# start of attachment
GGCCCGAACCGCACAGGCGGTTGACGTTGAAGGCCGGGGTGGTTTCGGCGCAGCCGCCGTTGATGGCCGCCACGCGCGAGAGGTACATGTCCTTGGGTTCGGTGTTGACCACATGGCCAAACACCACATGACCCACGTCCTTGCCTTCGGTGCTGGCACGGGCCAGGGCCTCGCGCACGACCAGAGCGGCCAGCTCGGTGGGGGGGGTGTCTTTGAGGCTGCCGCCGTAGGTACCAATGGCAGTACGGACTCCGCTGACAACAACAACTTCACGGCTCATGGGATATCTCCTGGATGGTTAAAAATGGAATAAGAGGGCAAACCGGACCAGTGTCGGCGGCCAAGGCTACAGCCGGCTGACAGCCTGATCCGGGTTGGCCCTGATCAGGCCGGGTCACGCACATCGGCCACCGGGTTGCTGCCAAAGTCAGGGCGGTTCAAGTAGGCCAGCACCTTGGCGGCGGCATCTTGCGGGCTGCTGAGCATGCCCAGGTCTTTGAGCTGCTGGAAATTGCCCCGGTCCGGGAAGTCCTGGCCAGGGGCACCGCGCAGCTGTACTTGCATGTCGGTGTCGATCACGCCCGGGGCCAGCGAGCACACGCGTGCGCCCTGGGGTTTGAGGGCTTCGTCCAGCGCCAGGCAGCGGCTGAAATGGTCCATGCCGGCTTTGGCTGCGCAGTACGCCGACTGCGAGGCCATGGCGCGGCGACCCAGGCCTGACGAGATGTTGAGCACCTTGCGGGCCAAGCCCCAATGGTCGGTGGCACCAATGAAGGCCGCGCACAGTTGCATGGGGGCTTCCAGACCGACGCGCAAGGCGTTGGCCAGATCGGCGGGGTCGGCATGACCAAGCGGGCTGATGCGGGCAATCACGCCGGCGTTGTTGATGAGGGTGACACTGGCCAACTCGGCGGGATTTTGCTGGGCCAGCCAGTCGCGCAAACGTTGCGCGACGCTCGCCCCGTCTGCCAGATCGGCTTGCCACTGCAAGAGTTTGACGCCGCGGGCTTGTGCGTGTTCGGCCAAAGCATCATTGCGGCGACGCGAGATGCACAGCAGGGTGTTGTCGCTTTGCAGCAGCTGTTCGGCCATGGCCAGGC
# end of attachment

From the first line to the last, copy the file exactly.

GGCCCGAACCGCACAGGCGGTTGACGTTGAAGGCCGGGGTGGTTTCGGCGCAGCCGCCGTTGATGGCCGCCACGCGCGAGAGGTACATGTCCTTGGGTTCGGTGTTGACCACATGGCCAAACACCACATGACCCACGTCCTTGCCTTCGGTGCTGGCACGGGCCAGGGCCTCGCGCACGACCAGAGCGGCCAGCTCGGTGGGGGGGGTGTCTTTGAGGCTGCCGCCGTAGGTACCAATGGCAGTACGGACTCCGCTGACAACAACAACTTCACGGCTCATGGGATATCTCCTGGATGGTTAAAAATGGAATAAGAGGGCAAACCGGACCAGTGTCGGCGGCCAAGGCTACAGCCGGCTGACAGCCTGATCCGGGTTGGCCCTGATCAGGCCGGGTCACGCACATCGGCCACCGGGTTGCTGCCAAAGTCAGGGCGGTTCAAGTAGGCCAGCACCTTGGCGGCGGCATCTTGCGGGCTGCTGAGCATGCCCAGGTCTTTGAGCTGCTGGAAATTGCCCCGGTCCGGGAAGTCCTGGCCAGGGGCACCGCGCAGCTGTACTTGCATGTCGGTGTCGATCACGCCCGGGGCCAGCGAGCACACGCGTGCGCCCTGGGGTTTGAGGGCTTCGTCCAGCGCCAGGCAGCGGCTGAAATGGTCCATGCCGGCTTTGGCTGCGCAGTACGCCGACTGCGAGGCCATGGCGCGGCGACCCAGGCCTGACGAGATGTTGAGCACCTTGCGGGCCAAGCCCCAATGGTCGGTGGCACCAATGAAGGCCGCGCACAGTTGCATGGGGGCTTCCAGACCGACGCGCAAGGCGTTGGCCAGATCGGCGGGGTCGGCATGACCAAGCGGGCTGATGCGGGCAATCACGCCGGCGTTGTTGATGAGGGTGACACTGGCCAACTCGGCGGGATTTTGCTGGGCCAGCCAGTCGCGCAAACGTTGCGCGACGCTCGCCCCGTCTGCCAGATCGGCTTGCCACTGCAAGAGTTTGACGCCGCGGGCTTGTGCGTGTTCGGCCAAAGCATCATTGCGGCGACGCGAGATGCACAGCAGGGTGTTGTCGCTTTGCAGCAGCTGTTCGGCCATGGCCAGGC